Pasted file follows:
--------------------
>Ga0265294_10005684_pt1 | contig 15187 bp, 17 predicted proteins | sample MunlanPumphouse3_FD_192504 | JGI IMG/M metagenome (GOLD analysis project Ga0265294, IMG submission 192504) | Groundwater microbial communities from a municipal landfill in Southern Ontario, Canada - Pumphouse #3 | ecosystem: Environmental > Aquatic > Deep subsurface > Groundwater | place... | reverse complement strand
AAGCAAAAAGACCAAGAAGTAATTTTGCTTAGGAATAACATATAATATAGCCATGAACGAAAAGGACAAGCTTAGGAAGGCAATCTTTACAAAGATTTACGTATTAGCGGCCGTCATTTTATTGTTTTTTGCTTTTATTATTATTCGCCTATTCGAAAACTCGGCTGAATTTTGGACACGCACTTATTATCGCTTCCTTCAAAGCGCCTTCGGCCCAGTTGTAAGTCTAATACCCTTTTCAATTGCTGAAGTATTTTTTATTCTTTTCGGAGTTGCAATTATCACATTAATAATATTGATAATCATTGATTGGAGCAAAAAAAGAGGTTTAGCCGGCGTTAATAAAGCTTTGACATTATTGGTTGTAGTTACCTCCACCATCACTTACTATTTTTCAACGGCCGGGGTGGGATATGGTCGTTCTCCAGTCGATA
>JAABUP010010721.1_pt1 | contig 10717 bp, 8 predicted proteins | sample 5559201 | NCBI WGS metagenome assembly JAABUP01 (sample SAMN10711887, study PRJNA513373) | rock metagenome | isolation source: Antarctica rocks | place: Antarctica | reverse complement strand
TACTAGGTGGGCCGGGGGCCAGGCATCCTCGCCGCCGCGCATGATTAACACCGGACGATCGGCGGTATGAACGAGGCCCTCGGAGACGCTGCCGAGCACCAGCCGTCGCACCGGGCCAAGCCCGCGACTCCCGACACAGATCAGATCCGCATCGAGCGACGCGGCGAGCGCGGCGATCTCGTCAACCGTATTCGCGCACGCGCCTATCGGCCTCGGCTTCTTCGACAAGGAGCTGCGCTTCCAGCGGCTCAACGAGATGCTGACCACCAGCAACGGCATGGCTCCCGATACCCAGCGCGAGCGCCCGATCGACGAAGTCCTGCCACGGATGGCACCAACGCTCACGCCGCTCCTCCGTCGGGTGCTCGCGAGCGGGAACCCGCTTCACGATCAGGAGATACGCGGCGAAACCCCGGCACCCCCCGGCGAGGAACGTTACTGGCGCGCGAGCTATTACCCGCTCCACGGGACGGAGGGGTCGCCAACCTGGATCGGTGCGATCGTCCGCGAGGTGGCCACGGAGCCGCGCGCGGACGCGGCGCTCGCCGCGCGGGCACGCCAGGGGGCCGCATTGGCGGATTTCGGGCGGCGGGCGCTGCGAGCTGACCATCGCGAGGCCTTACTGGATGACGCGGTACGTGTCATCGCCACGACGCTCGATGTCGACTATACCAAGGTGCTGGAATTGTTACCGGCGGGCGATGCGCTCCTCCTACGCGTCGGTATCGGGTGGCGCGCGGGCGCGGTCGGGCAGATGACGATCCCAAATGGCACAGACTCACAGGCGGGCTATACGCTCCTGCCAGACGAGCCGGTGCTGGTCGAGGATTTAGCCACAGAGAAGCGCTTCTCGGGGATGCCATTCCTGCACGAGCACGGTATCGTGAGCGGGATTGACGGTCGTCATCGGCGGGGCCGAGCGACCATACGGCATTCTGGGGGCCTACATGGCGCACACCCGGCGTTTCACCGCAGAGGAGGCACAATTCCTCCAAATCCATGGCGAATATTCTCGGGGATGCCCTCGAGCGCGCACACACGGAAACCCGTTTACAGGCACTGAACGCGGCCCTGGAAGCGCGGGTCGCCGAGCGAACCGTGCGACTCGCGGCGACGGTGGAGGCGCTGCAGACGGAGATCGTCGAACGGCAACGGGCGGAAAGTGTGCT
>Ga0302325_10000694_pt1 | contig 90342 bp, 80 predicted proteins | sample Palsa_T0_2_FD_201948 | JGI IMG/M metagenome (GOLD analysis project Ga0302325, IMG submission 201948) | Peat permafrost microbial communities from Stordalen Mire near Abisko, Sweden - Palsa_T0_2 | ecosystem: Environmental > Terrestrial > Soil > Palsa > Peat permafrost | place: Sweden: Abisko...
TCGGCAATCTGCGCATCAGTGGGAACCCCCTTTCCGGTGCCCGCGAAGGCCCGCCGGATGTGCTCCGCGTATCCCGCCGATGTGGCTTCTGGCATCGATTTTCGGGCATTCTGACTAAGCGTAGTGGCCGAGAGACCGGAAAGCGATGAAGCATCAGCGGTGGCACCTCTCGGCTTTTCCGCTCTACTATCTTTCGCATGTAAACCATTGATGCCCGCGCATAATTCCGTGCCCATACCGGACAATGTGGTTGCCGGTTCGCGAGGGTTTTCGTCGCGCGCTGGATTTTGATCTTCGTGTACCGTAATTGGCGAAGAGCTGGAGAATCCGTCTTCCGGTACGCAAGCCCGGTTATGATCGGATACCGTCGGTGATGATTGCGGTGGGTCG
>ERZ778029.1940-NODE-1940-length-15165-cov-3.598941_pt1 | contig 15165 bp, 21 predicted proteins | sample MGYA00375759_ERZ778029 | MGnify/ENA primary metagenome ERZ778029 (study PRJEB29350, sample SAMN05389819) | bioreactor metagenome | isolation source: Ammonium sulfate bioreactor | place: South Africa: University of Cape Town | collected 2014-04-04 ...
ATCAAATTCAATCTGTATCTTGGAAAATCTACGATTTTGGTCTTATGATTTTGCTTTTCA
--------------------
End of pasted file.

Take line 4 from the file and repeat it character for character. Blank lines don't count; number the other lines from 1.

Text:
TACTAGGTGGGCCGGGGGCCAGGCATCCTCGCCGCCGCGCATGATTAACACCGGACGATCGGCGGTATGAACGAGGCCCTCGGAGACGCTGCCGAGCACCAGCCGTCGCACCGGGCCAAGCCCGCGACTCCCGACACAGATCAGATCCGCATCGAGCGACGCGGCGAGCGCGGCGATCTCGTCAACCGTATTCGCGCACGCGCCTATCGGCCTCGGCTTCTTCGACAAGGAGCTGCGCTTCCAGCGGCTCAACGAGATGCTGACCACCAGCAACGGCATGGCTCCCGATACCCAGCGCGAGCGCCCGATCGACGAAGTCCTGCCACGGATGGCACCAACGCTCACGCCGCTCCTCCGTCGGGTGCTCGCGAGCGGGAACCCGCTTCACGATCAGGAGATACGCGGCGAAACCCCGGCACCCCCCGGCGAGGAACGTTACTGGCGCGCGAGCTATTACCCGCTCCACGGGACGGAGGGGTCGCCAACCTGGATCGGTGCGATCGTCCGCGAGGTGGCCACGGAGCCGCGCGCGGACGCGGCGCTCGCCGCGCGGGCACGCCAGGGGGCCGCATTGGCGGATTTCGGGCGGCGGGCGCTGCGAGCTGACCATCGCGAGGCCTTACTGGATGACGCGGTACGTGTCATCGCCACGACGCTCGATGTCGACTATACCAAGGTGCTGGAATTGTTACCGGCGGGCGATGCGCTCCTCCTACGCGTCGGTATCGGGTGGCGCGCGGGCGCGGTCGGGCAGATGACGATCCCAAATGGCACAGACTCACAGGCGGGCTATACGCTCCTGCCAGACGAGCCGGTGCTGGTCGAGGATTTAGCCACAGAGAAGCGCTTCTCGGGGATGCCATTCCTGCACGAGCACGGTATCGTGAGCGGGATTGACGGTCGTCATCGGCGGGGCCGAGCGACCATACGGCATTCTGGGGGCCTACATGGCGCACACCCGGCGTTTCACCGCAGAGGAGGCACAATTCCTCCAAATCCATGGCGAATATTCTCGGGGATGCCCTCGAGCGCGCACACACGGAAACCCGTTTACAGGCACTGAACGCGGCCCTGGAAGCGCGGGTCGCCGAGCGAACCGTGCGACTCGCGGCGACGGTGGAGGCGCTGCAGACGGAGATCGTCGAACGGCAACGGGCGGAAAGTGTGCT